You may have been taught in earlier years that a force is a push, pull or twist. However, this description is very limited for year 11 and 12. We will think of force as a conceptual understanding that allows us to explain phenomena we see around us.
Newton described force as a mass undergoing acceleration. This was the second law of mechanics and can be written as F = ma – mass is always in kg and acceleration is always in m/s/s. This means we are all experiencing a force, since we are consistently undergoing a downward force due to gravity, g. When there is no normal force, ie the force of the ground pushing up on you, then we would accelerate downwards at 9.8 m/s/s.
The unit for force is Newtons (N) – this will be a vary useful thing to know in later lessons.
Forces can be add together and they can be subtracted. This is because Force has both a magnitude (how big it is) as well as a direction (left, right, up, down etc.).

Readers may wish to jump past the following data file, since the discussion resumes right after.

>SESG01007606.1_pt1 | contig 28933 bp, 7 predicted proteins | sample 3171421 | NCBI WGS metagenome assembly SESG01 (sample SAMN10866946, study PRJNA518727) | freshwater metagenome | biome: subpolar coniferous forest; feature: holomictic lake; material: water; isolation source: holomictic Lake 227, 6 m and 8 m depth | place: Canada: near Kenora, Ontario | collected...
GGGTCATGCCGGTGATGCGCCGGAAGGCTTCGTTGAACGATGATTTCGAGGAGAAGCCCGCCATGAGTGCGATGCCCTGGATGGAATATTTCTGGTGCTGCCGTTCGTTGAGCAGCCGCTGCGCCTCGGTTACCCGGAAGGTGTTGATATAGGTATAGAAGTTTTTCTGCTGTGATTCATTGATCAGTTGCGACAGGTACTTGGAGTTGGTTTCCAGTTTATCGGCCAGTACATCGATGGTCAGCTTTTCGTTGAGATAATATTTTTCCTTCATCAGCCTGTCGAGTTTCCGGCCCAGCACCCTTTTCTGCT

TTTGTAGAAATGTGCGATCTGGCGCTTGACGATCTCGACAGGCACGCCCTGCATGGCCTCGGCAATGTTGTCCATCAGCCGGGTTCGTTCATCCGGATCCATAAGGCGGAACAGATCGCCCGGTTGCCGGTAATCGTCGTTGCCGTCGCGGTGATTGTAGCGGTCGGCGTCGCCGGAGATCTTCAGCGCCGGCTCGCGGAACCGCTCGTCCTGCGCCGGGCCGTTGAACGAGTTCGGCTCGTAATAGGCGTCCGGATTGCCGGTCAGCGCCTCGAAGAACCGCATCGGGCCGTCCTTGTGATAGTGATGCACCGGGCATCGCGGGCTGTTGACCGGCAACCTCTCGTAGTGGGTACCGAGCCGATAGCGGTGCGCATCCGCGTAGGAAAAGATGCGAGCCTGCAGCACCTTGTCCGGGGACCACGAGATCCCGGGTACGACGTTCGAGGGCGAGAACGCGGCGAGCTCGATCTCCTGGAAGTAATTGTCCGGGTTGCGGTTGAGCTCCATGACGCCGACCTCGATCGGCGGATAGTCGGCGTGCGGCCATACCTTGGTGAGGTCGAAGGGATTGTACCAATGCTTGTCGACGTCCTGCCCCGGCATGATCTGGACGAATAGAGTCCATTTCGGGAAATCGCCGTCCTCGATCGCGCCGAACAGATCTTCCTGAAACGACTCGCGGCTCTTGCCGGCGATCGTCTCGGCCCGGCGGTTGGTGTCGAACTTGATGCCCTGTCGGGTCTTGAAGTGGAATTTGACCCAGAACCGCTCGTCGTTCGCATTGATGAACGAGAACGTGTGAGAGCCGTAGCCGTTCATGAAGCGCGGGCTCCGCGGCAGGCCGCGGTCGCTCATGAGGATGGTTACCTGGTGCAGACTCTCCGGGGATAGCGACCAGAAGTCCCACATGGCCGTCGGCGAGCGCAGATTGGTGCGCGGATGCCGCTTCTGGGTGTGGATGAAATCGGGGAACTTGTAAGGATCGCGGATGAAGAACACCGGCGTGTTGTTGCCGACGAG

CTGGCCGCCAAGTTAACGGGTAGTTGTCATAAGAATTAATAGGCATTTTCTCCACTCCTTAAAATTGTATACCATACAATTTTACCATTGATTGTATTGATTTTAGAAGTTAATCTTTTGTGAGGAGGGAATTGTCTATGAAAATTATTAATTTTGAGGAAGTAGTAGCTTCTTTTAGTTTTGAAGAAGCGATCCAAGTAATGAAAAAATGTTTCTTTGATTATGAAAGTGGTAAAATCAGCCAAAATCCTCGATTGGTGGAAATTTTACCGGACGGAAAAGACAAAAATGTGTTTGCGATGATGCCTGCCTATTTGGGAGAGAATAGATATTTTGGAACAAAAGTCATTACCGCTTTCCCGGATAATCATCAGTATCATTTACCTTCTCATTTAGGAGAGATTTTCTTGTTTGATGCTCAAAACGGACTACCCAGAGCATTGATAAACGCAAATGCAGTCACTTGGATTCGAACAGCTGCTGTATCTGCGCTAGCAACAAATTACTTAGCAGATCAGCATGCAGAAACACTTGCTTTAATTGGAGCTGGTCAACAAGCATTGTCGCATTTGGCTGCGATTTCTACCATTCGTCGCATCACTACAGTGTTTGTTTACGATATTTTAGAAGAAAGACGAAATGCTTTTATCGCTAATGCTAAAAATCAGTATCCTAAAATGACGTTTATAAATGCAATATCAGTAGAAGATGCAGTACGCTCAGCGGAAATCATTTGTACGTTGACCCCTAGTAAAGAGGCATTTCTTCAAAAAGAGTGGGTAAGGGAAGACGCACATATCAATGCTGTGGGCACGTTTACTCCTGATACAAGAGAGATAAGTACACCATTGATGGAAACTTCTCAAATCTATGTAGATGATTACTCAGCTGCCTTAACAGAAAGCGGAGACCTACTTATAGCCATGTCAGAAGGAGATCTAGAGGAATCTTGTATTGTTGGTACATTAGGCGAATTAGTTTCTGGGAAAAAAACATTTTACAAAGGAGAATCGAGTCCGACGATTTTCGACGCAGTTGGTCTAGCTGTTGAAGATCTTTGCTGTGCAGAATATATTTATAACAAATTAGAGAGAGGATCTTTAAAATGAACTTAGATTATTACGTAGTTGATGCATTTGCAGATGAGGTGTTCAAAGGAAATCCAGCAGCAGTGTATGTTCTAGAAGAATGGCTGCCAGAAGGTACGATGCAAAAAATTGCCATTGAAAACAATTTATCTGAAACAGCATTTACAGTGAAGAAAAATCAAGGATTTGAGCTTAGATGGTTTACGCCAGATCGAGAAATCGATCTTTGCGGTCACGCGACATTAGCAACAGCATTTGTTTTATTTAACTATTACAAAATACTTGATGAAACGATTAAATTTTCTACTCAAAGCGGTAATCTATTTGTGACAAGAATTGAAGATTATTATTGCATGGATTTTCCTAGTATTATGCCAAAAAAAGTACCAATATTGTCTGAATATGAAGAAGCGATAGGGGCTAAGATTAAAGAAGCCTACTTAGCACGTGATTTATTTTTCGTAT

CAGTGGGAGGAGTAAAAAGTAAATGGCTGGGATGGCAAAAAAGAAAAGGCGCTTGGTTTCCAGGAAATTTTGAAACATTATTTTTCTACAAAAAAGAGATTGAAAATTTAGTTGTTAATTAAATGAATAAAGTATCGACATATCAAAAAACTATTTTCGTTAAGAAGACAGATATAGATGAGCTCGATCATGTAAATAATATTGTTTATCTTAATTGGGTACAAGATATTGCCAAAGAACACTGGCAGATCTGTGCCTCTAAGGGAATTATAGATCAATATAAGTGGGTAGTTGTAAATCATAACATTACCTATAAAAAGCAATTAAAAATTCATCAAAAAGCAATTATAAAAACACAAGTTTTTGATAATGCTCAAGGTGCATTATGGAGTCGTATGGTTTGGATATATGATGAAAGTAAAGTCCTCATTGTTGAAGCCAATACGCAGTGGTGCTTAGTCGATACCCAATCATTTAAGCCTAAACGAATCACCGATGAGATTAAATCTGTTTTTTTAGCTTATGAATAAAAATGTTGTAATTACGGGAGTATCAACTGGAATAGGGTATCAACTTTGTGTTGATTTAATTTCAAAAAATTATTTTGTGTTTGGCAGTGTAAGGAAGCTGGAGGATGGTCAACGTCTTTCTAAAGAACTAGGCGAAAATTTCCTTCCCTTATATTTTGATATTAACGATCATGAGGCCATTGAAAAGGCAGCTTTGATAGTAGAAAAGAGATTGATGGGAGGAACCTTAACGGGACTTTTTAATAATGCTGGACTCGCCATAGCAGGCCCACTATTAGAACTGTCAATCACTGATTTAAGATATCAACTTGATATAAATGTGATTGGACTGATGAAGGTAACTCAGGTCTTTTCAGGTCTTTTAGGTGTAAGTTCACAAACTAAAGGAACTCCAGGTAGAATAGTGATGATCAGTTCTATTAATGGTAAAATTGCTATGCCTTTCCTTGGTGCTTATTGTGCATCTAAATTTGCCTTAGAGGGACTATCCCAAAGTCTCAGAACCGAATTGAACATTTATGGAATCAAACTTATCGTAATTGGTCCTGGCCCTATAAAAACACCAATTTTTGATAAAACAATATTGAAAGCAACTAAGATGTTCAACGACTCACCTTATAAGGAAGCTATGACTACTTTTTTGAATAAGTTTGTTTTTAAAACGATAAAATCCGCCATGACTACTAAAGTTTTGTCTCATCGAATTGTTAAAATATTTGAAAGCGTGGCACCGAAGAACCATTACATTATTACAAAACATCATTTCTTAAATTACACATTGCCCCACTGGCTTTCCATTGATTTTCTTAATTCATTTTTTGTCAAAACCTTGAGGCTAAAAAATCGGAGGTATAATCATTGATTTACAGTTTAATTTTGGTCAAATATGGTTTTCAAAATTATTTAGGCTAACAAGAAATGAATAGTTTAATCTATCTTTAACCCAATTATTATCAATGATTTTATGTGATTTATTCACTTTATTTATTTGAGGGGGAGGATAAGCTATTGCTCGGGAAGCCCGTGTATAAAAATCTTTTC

When solving problems it can be useful to use a free body diagram to illustrate and understand what forces are acting where. Remember – two equal forces in opposite directions equal out to 0 N net force – this is why we are stationary when we are standing on the ground. The force from gravity pulling us down and the earth pushing us up equal out.
Question 1. [Not exam style question]
A car accelerates at 15 m/s/s and it weighs 1000 kg – what force is acting on it.
Question 2. [Not exam style question]
A child is thrown into the air and accelerates upwards at 4.6 m/s/s, they have a mass of 50 kg, what was the initial force acting on them.
Question 3. [ 1 mark]
A car is accelerating at 10 m/s/s and the engine is supplying a force of 300 N, how many Kg must the car way?
Question 4. [2 mark]
Two people are pushing each other one weighs 60 kg and is applying a force of 40 N to the right, the other weighs 80 kg and is applying a force in the opposite direction of 30 N. In what direction and with what acceleration will they be moving?